Rebuilding Noko’s Dialogs for the next 10 years
Noko’s been undergoing a ton of infrastructural changes this year. Not only did we migrate the app to run the latest Rails, we’re also revisiting Noko’s design to give it some extra sparkle, and we rebuilt our macOS and iOS apps to be future-proofed and ready to use the latest features. That’s still underway, but I wanted to talk about a crucial part of the UI we’re revisiting: Noko’s dialogs.
Why start with Noko’s dialogs?
Dialogs are a big part of Noko’s user experience. From project settings, to report scheduling, budgets, entry approval, inviting users,…the list goes on. So getting them right directly improves the everyday experience of using Noko.
So much has changed in the browser landscape since Noko was first launched (2008!) giving us the tools to dramatically overhaul them. And rather than patch together fixes, we want to create a solid foundation to build more Noko features. So we revisited them from the ground up, using lessons we’ve learned from the past 10 years of web development.
The design tenants
They should be easy to work with
Because they’re everywhere in Noko, we want a straightforward pattern that feels natural for our development team. That way, we can spend less time fiddling with code, and more time building great features and tools.
Prioritize Accessibility & Power-user friendliness
The previous version of Noko’s dialogs were not as accessible as we wanted them to be. This is a solvable problem by combining browser advancements and deliberately prioritizing accessibility. An Accessible UI is a power-user friendly UI, which means that you can get more done with Noko, faster.
Fast & stable out of the box
How we’re achieving it
Once we had the design tenants, we worked backwards to build the framework.
The new dialogs use Web Components & some new HTML elements (such as the
dialog spec (hopefully, maybe).
Here’s an example of some of the markup:
<details id='dialog' class='dialog' open> <summary></summary> <cheerful-dialog ...> <button class="dialog-close" data-close-dialog>close</button> <main class='dialog-content'> ... </main> </cheerful-dialog> </details>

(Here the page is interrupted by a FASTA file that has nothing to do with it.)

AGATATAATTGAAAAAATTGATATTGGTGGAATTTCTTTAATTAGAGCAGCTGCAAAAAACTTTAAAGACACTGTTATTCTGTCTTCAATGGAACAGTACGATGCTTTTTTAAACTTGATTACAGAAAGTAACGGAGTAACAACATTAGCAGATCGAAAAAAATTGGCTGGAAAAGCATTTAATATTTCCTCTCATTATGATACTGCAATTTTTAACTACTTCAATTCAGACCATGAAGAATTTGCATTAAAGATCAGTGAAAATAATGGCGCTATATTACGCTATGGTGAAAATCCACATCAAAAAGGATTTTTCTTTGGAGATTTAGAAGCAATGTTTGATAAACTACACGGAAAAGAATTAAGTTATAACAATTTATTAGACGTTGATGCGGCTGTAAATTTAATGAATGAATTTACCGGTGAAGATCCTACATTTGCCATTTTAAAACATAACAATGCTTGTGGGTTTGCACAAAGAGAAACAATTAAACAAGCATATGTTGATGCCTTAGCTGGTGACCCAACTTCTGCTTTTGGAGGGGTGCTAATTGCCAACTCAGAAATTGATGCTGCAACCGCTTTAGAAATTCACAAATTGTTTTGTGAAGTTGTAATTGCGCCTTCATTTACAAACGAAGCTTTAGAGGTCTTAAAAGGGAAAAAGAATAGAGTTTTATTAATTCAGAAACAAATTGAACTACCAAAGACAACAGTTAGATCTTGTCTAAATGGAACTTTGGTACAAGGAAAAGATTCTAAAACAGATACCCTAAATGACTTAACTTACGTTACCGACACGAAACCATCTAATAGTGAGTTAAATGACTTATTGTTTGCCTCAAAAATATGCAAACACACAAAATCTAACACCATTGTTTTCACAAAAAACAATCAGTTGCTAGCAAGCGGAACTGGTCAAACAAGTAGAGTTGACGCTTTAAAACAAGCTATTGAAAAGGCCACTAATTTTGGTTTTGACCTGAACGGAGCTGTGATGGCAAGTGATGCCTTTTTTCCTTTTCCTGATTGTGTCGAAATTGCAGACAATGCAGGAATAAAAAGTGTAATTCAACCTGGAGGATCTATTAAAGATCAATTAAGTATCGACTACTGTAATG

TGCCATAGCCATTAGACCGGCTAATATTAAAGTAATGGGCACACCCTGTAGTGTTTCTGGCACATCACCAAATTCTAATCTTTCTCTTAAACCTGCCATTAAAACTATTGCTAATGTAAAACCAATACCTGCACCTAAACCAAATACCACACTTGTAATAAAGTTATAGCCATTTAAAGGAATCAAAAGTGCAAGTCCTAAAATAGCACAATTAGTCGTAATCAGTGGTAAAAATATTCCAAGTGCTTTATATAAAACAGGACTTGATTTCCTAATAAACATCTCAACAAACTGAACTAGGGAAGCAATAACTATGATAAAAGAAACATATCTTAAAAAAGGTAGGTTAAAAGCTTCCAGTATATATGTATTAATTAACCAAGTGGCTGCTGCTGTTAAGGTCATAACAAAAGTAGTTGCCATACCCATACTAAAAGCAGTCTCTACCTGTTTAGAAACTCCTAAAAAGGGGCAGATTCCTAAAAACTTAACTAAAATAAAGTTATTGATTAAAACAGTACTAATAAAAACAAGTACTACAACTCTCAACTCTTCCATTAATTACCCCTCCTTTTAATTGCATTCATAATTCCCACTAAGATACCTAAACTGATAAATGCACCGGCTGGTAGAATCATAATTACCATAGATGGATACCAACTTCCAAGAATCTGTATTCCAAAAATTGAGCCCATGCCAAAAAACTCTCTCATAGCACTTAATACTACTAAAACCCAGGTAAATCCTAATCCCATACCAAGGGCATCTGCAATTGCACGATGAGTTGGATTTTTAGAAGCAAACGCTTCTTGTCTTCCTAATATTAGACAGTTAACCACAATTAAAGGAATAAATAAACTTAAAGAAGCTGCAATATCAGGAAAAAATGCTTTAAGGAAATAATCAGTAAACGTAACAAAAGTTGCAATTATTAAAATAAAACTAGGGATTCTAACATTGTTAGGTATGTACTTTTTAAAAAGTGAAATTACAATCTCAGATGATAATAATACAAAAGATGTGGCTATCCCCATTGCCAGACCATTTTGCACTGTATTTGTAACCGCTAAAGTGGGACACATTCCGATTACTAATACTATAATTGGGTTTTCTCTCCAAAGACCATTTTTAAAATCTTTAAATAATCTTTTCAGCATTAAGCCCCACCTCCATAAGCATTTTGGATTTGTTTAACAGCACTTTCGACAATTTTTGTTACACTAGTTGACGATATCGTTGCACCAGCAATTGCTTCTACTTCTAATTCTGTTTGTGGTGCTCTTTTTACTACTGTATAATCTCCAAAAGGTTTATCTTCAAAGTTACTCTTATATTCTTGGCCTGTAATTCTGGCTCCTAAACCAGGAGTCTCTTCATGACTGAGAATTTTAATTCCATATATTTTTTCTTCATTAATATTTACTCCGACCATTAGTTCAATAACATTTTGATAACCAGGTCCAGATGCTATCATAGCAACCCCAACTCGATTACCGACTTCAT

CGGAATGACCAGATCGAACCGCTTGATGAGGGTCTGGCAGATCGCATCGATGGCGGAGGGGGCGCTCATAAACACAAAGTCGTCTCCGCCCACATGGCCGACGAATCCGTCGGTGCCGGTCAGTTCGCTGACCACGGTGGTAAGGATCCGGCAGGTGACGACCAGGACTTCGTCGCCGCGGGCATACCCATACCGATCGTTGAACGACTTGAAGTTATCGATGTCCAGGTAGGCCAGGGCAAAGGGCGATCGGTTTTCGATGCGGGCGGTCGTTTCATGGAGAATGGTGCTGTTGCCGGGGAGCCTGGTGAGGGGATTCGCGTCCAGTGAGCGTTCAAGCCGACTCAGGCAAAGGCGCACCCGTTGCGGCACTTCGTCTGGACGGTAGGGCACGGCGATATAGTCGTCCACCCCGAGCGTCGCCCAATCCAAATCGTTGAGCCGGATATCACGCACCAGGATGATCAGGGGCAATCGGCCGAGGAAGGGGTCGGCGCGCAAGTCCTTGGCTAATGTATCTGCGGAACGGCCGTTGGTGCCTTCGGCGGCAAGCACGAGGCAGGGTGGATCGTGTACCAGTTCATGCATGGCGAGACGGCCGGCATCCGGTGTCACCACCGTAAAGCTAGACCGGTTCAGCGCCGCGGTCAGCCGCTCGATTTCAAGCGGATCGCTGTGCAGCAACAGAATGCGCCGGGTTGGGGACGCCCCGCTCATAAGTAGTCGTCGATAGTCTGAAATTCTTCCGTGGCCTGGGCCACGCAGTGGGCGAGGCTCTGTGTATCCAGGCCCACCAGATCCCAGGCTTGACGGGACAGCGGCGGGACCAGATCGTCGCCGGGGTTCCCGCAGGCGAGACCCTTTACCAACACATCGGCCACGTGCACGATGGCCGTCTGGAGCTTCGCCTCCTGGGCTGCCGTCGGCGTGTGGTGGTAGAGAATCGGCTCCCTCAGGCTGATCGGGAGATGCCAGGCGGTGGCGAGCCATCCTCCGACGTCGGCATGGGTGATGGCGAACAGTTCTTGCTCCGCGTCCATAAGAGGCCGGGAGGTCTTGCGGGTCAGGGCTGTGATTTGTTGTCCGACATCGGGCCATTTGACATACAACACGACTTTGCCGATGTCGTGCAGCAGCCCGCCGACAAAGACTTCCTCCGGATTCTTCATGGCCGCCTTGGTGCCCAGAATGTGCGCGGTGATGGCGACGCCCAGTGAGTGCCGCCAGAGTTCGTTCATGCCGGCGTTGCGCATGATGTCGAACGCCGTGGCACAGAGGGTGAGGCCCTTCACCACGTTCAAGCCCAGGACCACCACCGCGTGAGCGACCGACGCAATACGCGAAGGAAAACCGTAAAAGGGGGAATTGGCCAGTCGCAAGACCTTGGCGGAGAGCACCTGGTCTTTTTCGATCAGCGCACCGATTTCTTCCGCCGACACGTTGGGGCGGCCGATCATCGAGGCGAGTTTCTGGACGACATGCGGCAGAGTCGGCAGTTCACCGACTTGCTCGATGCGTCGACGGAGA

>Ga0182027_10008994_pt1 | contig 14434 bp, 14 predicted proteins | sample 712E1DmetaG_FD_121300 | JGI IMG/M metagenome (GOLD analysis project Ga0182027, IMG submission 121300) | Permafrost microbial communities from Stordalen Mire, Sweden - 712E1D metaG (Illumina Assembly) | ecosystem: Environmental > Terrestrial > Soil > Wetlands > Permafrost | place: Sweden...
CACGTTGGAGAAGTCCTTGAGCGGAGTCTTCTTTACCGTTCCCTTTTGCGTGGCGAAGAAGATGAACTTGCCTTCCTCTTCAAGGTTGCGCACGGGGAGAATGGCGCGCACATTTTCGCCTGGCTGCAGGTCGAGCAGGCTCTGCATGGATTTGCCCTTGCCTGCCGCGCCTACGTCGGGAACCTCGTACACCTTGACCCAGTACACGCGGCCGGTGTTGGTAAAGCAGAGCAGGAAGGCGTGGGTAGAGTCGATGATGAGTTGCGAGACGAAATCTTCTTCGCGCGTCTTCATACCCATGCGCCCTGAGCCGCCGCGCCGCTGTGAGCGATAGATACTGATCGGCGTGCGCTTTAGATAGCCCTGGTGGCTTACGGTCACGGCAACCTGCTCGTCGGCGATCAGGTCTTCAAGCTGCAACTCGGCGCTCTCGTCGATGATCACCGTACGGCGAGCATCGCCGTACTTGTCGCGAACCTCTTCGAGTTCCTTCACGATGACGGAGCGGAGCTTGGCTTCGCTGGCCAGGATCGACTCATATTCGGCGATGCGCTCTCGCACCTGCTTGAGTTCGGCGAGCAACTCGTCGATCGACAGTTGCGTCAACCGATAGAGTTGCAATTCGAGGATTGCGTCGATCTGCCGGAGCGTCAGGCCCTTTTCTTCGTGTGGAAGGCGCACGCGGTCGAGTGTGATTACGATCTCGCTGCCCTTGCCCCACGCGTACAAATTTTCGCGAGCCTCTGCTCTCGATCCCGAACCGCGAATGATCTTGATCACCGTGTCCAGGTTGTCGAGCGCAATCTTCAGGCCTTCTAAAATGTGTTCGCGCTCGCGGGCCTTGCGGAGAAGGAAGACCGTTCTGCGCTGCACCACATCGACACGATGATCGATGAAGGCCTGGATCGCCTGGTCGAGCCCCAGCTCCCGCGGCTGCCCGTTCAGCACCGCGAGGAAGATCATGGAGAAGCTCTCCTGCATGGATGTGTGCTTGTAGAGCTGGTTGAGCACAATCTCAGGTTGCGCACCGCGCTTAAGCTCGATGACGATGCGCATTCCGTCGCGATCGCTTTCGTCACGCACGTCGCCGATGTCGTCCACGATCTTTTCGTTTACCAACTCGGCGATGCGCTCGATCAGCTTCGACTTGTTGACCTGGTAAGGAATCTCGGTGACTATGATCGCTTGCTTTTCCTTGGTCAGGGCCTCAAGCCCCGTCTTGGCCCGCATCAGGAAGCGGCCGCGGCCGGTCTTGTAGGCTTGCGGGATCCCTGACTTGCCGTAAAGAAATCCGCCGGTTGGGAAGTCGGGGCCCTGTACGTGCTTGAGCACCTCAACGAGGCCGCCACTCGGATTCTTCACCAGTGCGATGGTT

I’m incredibly pleased with the results. It feels like writing standard HTML (even if it’s slightly clunky), and it’s easy to debug. Plus, adding or removing a dialog is as easy as manipulating the DOM. No JS methods to call, no weird virtual state to manage. The elements are present in the DOM, or they’re not!
Semantic Markup to the rescue!
As we’re revisiting dialogs, we’re using semantic markup as much as possible. This means that pages are accessible by default, because the browser knows the intent for each element
It’s also easier for us as we spruce up Noko’s design, since we can make the design consistent. Since we’re not dealing with div soup any more, we can style the semantic elements directly. This also means that there will be less CSS to load and process, using less bandwidth (and making Noko even faster!)
Making dialogs part of the browser history
One of the pitfalls with a purely JS-driven dialog framework is that it makes dialogs hard to reach consistently. We try to update Noko’s underlying data in real time as you use the app, but sometimes a page needs reloaded. Previously, this meant that dialogs would disappear upon reloading, forcing you to dig around for it.
Now, dialogs are part of the browser history, which has distinct benefits. Dialogs now have a discrete URL, making it easier to save bookmarks, write documentation for your teems, and speed up your workflows. And if something is out of date, you can quickly reload and get the latest information.
Where’s it at?
We’re going through the app, replacing the old dialogs with the new ones. Depending on when you’re reading this, we might have already finished! But as of this writing, we’ve revamped the Project settings, and the People dialogs are almost finished.